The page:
Green Party London Assembly member Jenny Jones has slammed the Conservative government’s renewable energy subsidy regime as “chaotic and unpredictable” as figures revealed large variations in solar deployment across the capital.

Figures released by the Department for Energy and Climate Change (DECC) revealed that while there have been more than 16,000 solar installations in London to date, just 5% (872) of installations have been on commercial or other non-domestic rooftops.

The statistics also show huge variations in the uptake of solar PV from borough to borough. While a total of 85 non-domestic solar installations have been made in Bexley, just four have been installed in Kensington and Chelsea.

Jones said this variation has been caused by a lack of “support and encouragement” from the government, Mayor of London Boris Johnson and other public bodies, claiming that many businesses in the capital have “huge empty rooftops ready and waiting to generate clean free electricity”.

Jones also slammed recent policy decisions made by the government which she labelled “chaotic and unpredictable” and said were “stifling and undermining its [solar’s] growth”.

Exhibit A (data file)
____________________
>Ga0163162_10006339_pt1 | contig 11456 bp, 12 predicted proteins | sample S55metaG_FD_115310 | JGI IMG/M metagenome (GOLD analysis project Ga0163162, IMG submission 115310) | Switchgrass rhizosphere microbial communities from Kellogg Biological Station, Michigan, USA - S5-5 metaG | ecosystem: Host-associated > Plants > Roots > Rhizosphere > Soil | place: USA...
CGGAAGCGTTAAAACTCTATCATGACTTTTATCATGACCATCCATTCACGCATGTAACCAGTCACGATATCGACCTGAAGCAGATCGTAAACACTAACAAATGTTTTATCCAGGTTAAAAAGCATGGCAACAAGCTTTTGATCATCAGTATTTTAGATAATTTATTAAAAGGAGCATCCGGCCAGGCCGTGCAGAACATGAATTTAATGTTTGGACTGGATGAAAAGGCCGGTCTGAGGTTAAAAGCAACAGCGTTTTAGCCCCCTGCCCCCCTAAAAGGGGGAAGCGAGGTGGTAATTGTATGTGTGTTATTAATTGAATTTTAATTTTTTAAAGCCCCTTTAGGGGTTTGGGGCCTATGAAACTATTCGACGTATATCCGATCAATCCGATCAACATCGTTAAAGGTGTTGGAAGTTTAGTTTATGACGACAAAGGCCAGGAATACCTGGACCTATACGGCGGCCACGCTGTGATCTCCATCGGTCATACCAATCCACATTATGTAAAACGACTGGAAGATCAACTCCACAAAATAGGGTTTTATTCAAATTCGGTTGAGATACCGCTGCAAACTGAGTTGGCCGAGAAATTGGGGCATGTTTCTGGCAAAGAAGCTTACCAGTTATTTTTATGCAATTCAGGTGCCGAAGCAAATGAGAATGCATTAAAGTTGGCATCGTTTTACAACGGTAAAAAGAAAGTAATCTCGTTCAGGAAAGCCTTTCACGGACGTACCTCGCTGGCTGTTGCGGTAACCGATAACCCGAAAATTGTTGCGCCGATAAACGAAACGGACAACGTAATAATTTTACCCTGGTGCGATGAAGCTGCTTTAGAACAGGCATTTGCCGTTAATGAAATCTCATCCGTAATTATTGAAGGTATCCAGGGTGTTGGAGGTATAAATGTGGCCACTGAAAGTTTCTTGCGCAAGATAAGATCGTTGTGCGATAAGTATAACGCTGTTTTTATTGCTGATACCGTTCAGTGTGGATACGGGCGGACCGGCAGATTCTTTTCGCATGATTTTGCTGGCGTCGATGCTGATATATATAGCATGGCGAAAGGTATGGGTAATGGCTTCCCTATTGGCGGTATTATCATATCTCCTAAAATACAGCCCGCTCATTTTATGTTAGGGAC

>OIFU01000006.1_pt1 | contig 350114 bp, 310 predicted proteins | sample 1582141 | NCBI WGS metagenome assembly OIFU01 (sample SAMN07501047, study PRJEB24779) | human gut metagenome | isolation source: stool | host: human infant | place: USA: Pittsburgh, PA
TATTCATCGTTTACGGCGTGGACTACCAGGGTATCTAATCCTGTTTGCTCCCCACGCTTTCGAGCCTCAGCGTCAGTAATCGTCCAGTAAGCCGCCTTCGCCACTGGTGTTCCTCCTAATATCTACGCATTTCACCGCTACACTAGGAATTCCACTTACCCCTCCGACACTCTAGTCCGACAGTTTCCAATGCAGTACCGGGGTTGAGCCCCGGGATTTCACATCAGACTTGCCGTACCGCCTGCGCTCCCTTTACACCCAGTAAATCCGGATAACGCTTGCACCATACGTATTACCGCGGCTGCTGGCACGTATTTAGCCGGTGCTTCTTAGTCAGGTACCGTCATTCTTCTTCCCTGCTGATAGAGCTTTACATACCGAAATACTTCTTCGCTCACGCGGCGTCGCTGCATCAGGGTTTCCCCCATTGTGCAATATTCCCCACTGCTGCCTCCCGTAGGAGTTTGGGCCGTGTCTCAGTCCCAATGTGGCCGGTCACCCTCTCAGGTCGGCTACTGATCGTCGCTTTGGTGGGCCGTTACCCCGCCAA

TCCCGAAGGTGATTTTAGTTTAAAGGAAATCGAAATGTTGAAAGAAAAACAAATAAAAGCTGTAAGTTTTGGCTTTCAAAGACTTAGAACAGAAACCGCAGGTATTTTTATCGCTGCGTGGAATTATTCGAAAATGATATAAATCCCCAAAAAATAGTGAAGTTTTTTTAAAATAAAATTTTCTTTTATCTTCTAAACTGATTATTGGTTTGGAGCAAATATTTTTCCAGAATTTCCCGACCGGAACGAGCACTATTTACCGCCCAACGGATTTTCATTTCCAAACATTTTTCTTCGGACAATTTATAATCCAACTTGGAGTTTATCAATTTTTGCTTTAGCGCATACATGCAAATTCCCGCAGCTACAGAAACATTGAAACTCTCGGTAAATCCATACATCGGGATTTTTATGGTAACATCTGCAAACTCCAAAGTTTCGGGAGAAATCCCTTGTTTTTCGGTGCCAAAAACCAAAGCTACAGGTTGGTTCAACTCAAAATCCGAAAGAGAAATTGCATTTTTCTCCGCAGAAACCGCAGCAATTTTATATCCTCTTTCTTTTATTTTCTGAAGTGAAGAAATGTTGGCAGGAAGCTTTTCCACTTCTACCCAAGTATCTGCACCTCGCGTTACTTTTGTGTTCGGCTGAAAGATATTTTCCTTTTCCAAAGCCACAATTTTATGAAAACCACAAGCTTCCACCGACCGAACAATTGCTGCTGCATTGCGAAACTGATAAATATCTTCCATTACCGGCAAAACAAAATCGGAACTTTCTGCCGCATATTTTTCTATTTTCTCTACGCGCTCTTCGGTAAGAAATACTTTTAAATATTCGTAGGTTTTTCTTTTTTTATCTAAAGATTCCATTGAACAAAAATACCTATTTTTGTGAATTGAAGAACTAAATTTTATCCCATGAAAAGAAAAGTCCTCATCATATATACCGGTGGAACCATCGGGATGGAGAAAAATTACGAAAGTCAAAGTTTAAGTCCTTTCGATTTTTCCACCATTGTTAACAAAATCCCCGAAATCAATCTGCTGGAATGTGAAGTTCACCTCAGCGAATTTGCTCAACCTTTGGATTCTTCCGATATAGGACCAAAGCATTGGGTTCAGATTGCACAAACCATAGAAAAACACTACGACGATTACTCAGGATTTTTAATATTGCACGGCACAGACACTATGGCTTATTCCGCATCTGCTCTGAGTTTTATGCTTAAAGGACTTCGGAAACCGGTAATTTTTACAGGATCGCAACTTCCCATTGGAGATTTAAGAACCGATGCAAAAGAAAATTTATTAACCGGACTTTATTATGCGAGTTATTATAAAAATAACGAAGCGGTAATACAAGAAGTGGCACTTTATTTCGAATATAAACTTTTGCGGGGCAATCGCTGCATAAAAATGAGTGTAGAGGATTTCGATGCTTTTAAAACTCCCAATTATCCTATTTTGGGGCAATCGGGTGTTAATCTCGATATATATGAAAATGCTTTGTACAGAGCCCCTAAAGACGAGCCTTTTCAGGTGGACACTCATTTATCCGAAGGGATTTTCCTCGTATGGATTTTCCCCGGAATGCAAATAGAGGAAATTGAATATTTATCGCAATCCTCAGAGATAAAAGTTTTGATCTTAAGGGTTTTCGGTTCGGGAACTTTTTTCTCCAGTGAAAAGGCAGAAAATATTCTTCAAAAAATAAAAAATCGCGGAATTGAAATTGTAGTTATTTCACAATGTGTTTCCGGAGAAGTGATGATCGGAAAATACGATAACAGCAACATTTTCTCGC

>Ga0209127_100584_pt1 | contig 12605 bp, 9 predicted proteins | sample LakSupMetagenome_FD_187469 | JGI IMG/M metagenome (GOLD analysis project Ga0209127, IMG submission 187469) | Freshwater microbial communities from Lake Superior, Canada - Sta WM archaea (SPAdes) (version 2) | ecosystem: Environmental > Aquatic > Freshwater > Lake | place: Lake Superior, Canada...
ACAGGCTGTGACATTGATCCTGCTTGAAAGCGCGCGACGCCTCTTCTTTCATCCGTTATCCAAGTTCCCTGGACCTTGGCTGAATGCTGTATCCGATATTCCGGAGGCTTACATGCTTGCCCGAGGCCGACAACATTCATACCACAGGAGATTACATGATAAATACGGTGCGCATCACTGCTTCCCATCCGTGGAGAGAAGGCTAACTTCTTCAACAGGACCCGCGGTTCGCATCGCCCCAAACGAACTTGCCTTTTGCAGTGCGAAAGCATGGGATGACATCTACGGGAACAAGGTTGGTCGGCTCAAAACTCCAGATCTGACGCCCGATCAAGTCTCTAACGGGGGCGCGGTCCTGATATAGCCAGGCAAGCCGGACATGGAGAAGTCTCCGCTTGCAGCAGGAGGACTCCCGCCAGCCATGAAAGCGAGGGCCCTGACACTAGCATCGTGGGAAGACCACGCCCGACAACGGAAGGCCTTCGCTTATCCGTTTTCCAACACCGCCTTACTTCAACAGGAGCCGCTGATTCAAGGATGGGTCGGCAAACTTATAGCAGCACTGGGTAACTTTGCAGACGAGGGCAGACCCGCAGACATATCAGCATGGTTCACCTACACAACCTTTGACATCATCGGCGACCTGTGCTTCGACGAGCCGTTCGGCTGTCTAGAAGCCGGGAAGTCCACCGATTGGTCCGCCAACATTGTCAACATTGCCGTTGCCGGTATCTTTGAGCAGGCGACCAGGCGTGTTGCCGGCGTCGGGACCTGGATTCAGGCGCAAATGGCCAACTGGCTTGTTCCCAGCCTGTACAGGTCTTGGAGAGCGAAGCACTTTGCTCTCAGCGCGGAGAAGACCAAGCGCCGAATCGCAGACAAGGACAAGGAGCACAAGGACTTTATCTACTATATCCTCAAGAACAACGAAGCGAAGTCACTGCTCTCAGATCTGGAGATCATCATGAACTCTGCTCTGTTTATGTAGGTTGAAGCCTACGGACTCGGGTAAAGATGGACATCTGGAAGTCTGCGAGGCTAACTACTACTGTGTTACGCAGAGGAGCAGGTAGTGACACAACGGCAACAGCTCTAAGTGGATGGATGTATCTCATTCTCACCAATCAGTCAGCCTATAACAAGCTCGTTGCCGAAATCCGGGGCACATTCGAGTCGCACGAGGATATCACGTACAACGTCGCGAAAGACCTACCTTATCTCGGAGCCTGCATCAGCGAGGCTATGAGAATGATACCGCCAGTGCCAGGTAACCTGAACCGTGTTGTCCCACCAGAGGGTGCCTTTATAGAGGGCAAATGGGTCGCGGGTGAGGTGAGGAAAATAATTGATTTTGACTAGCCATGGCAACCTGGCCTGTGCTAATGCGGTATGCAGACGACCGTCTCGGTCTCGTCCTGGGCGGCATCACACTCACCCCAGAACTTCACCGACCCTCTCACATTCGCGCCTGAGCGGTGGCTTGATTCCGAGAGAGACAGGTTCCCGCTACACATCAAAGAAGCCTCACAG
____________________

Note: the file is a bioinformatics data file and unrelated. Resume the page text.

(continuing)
“It’s becoming increasingly clear that the government is determined to cool this market and to clear a path for nuclear and fracking that no one wants.

“This is cynical and reckless. We are running out of time to secure the reductions in greenhouse gas emissions that are needed to prevent irreversible runaway climate change and the rapid switch that is needed to clean renewable such as solar, wind and tidal,” Jones said.

Jones’ criticism comes less than a week after the Solar Trade Association lamented the “underperforming” commercial rooftop market after DECC figures showed just 21MW of installations above 50kW in size were installed in Q2 2015, prompting the trade body to urge the government to remove barriers to deployment.

Last week DECC announced proposals to close Renewables Obligation support for sub-5MW projects a year earlier than planned, confirmed the feed-in tariff faced “further cost-cutting measures” and culled the Green Deal, contributing to a particularly devastating week for the UK renewables sector which attracted considerable criticism.